We are exposed to a variety of claims and losses arising from our operations, and our insurance may not cover all or any portion of such claims.
    
We are exposed to a variety of claims arising from our operations, including claims by third parties for injury or property damage arising from the operation of our equipment or acts or omissions of our personnel and workers’ compensation claims. We are currently a defendant in numerous actions and have received numerous claims on which actions have not yet been commenced for liability and property damage arising from the operation of equipment rented from us. We also are exposed to risk of loss from damage to our equipment and resulting business interruption. Our responsibility for such claims and losses is increased when we waive the provisions in certain of our rental contracts that hold a renter responsible for damage or loss under an optional loss or damage waiver that we offer. While we attempt to mitigate our exposure to large liability losses arising from such claims by maintaining general liability, workers' compensation and vehicle liability insurance coverage, our coverage may not be adequate to protect us against these exposures and we self-insure against losses associated with exposures not covered by these insurance policies.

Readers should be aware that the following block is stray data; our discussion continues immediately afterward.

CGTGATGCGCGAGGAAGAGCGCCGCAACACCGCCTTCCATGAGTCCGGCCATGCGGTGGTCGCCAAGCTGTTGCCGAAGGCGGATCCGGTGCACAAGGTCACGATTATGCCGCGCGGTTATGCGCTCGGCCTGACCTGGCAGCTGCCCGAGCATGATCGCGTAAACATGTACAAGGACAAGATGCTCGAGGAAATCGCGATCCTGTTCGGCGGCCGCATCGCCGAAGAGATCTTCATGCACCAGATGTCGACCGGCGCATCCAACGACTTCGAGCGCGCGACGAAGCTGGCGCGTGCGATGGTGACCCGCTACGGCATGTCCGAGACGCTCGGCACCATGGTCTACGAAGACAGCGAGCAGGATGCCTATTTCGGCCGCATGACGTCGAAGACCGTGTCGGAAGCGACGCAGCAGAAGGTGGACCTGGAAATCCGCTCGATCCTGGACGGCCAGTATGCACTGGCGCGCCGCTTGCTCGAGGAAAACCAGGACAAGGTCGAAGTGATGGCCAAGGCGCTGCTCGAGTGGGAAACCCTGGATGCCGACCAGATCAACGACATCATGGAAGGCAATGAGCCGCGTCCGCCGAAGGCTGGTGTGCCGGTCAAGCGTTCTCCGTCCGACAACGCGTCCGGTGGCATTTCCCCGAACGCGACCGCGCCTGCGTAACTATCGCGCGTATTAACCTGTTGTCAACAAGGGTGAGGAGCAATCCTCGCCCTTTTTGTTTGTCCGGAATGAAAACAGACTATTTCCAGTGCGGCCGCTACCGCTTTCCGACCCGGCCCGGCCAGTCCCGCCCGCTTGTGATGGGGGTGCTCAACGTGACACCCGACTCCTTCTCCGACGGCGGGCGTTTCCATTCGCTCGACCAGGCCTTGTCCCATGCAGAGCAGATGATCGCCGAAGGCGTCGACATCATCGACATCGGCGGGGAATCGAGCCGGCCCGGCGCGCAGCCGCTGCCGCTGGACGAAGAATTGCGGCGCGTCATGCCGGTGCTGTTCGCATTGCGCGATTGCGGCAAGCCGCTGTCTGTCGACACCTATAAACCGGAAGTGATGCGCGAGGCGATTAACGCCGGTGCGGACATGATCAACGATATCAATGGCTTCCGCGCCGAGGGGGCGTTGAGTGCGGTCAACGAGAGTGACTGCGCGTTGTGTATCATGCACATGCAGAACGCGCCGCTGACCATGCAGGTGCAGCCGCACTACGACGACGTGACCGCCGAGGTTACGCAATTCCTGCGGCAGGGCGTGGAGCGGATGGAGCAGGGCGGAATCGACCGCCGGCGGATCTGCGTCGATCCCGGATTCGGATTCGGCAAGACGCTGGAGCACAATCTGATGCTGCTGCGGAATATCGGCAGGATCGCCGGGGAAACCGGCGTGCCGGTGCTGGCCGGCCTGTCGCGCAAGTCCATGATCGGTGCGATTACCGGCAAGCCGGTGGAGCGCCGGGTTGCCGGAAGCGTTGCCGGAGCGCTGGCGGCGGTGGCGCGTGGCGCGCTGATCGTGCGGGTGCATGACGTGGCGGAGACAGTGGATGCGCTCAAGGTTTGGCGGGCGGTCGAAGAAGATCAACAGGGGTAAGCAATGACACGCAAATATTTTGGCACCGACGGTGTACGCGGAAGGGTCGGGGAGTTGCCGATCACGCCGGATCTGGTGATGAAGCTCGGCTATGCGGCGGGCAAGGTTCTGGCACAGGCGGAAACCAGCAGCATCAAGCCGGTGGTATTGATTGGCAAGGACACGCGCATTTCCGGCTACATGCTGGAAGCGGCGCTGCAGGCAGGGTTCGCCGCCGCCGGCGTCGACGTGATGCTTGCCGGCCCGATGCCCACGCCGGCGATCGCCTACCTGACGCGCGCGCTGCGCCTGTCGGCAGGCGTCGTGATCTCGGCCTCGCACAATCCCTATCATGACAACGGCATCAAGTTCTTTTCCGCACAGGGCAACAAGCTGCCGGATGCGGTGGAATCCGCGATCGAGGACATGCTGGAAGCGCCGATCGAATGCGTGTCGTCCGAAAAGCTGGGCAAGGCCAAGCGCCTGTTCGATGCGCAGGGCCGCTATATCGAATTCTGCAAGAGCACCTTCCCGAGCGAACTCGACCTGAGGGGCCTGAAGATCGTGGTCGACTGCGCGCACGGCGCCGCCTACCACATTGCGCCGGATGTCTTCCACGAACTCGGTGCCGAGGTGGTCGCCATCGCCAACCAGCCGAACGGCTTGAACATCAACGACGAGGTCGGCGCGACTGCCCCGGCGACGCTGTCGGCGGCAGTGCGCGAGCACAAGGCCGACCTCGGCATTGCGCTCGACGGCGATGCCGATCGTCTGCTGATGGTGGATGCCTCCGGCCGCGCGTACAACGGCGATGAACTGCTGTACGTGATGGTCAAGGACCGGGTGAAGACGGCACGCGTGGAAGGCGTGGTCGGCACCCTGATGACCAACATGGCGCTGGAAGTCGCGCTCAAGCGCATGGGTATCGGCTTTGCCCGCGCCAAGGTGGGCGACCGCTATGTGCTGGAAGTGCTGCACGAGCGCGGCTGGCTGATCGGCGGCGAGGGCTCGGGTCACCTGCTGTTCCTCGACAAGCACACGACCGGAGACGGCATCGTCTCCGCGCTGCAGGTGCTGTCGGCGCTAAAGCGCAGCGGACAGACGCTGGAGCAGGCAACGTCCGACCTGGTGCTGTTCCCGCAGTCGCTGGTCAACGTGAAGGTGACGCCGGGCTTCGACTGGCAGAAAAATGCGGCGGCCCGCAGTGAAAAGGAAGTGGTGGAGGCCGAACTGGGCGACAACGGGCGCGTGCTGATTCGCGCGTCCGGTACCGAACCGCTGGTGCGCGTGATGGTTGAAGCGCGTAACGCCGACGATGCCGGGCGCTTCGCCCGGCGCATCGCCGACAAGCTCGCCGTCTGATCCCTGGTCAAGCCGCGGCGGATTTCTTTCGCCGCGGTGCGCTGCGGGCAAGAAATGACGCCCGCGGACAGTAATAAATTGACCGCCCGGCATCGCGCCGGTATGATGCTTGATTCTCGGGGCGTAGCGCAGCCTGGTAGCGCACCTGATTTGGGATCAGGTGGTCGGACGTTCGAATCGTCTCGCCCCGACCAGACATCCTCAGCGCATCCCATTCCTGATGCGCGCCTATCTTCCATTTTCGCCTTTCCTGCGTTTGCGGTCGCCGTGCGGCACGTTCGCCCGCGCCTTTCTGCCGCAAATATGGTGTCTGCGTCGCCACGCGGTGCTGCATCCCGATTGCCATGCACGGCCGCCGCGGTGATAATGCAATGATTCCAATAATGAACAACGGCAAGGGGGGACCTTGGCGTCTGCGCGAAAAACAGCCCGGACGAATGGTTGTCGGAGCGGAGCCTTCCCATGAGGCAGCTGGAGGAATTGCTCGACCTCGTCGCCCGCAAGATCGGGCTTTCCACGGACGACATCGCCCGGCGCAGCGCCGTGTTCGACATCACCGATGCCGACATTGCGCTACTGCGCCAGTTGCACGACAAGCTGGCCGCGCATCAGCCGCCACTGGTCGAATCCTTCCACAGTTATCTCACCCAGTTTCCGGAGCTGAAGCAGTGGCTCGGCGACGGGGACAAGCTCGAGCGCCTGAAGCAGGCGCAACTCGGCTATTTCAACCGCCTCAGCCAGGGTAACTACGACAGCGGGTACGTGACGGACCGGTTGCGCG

Moreover, in the event that insurance coverage does apply, we will bear a portion of the associated losses through the application of deductibles and self-insured retention in the insurance policies. For a company our size, such deductibles or self-insured retention could be substantial. There is also no assurance that insurance policies of these types will be available for purchase or renewal on commercially reasonable terms, or at all, or that the premiums and deductibles under such policies will not substantially increase, including as a result of market conditions in the insurance industry.
    
If we were to incur one or more liabilities that are significant, individually or in the aggregate, where we are not fully insured, that we self-insure against or that our insurers dispute, it could have a material adverse effect on our financial condition. Even with adequate insurance coverage, we still may experience a significant interruption to our operations as a result of third-party claims or other losses arising from our operations.

Environmental, health, and safety laws and regulations and the costs of complying with them, or any change to them impacting our markets, could materially adversely affect our financial position, results of operations and cash flows.